A Baha'i Perspective on the End of Days

This Saturday, May 21, 2011, is yet another date in a long list of days on which some have confidently predicted "the end of days" or "judgment day." We even read reports that a man in New York has disposed of his entire life savings and spent it on advertising billboards announcing this impending doomsday. This has happened many times before. It will happen again.

Inevitably, the fixed date comes and goes. Afterwards, the sun still shines, the birds still sing and many have a good laugh at those who were absolutely convinced they would be taken up in a shower of light while others are "left behind" to suffer eternal wailing and gnashing of teeth.

The Baha'is have an interesting and different take on the end times scenario. Rather than expecting a Hollywood-screenwriter's dream that will occur within 24 hours, like this coming Saturday, they instead see "the end of days" as the end of one major stage of history and the beginning of a new one. This is harder to sell to Hollywood, but easier to reconcile with basic common sense and a modest understanding of history.

Baha'is believe that this transition is happening right now and that we are living participants in it. Rather than in a 24-hour day, it will occur over a "day" of many generations. The end result will be a global worldwide civilization where the "earth is but one country, and mankind its citizens." Does this sound crazy? What about trying to tell people in the mid-1840s (a time, incidentally, when 100,000 "Millerites" across the United States expected that the "end of days" would occur) that within just 160 years we would have been to the moon and back, and that a man whose father was from Kenya would be the President of the United States.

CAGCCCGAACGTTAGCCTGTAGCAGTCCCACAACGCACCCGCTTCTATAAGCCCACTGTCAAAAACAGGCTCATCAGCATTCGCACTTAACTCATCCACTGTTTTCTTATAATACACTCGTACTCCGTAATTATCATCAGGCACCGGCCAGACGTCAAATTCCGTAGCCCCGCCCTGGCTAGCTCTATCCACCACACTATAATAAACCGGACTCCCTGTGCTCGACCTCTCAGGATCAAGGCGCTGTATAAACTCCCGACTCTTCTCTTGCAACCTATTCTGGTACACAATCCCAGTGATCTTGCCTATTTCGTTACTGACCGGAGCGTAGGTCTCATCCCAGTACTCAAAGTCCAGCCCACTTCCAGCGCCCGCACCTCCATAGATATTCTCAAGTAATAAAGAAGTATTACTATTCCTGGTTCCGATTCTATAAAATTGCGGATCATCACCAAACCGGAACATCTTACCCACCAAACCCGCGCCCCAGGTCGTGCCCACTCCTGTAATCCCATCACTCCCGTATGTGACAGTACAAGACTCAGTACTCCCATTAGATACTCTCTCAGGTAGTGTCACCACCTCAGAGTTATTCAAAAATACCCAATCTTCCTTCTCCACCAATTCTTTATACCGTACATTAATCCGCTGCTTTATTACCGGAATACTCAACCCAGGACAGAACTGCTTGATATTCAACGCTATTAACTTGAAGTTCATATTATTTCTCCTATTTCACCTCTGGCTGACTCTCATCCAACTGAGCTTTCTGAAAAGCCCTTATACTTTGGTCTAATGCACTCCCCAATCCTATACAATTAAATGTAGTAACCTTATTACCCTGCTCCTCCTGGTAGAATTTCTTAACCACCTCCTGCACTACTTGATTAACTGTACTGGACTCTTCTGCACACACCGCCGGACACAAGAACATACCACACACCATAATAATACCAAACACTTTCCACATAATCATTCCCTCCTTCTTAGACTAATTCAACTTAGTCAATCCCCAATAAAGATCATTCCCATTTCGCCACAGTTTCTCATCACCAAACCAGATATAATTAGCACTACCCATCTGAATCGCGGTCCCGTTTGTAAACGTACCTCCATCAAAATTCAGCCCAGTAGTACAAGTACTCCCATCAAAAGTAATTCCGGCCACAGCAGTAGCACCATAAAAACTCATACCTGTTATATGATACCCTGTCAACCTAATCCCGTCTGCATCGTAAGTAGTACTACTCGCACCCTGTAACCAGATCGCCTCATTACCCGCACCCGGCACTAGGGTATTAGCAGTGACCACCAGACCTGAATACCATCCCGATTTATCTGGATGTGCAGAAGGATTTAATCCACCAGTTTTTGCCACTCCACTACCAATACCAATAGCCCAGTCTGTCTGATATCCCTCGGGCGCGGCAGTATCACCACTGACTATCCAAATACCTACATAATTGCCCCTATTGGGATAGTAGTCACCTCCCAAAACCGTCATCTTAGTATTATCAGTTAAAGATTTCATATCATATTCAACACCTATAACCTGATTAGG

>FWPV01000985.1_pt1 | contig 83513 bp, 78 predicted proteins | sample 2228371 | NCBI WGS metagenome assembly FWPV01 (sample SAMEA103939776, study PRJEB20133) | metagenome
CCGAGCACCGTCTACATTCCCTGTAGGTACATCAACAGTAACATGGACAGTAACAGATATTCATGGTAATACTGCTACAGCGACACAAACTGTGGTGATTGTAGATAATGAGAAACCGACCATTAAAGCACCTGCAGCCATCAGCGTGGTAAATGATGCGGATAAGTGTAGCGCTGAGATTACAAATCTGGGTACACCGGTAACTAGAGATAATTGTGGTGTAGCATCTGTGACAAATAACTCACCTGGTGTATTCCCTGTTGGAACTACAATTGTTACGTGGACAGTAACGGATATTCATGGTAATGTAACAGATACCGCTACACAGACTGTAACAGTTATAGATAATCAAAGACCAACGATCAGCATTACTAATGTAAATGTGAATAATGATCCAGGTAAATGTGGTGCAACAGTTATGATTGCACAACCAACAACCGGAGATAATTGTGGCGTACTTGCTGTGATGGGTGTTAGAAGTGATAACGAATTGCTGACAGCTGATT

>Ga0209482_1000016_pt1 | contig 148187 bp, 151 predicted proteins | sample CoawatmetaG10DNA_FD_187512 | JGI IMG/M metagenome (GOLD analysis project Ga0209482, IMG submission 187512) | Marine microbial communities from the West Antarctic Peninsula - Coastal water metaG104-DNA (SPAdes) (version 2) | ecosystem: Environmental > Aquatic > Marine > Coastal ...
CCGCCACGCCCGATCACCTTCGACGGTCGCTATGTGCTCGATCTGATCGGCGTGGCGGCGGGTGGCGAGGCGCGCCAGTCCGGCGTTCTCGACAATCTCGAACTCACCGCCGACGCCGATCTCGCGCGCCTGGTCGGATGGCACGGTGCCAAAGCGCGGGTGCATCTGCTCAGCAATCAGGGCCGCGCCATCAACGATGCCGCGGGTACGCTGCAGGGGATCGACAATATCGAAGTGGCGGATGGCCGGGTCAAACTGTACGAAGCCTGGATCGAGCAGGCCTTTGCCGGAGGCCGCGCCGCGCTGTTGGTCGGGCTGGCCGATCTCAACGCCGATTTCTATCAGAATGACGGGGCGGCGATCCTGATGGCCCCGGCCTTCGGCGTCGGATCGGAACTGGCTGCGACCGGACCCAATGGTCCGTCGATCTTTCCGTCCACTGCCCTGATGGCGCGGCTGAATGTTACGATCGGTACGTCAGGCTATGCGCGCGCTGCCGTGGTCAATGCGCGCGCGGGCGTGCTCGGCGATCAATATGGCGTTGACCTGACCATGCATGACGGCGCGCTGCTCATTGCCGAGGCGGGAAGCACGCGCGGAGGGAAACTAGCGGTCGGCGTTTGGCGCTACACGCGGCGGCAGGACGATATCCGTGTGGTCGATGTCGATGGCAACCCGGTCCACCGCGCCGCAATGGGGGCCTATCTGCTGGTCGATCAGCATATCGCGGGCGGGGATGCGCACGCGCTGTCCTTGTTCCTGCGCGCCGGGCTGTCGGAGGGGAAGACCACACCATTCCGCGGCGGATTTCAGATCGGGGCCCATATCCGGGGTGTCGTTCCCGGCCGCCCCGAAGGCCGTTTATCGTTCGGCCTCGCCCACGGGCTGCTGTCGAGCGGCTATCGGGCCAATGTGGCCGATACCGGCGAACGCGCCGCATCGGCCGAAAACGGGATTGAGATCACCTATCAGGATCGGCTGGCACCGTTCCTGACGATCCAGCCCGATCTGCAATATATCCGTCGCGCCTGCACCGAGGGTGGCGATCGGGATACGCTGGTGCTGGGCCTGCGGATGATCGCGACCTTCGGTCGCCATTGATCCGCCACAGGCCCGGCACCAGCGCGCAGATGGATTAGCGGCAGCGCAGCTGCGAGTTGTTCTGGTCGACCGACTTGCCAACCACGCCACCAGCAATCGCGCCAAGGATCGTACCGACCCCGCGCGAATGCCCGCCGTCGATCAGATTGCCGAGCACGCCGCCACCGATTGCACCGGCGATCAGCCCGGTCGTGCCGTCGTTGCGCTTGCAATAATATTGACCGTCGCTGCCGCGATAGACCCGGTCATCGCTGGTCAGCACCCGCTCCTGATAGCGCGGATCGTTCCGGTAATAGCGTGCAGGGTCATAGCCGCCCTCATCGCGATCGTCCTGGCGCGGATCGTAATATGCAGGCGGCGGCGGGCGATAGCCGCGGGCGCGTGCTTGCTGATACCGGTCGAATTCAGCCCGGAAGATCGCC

The bottom line: I confidently predict that we will all still be here on May 22, 2011. I am also confident that our descendants will still be here on May 22, 2111. And by then, the world will look even more like this visionary picture of the future outlined in 1936 by the head of the Baha'i Faith at that time.

When the sun rises this Sunday, and you hear the melodious sounds of birds outside, would it not be inspiring to awaken with a conviction that we had all been "left behind" to build a world civilization, reflecting heaven on earth, day by day, heart to heart and generation to generation?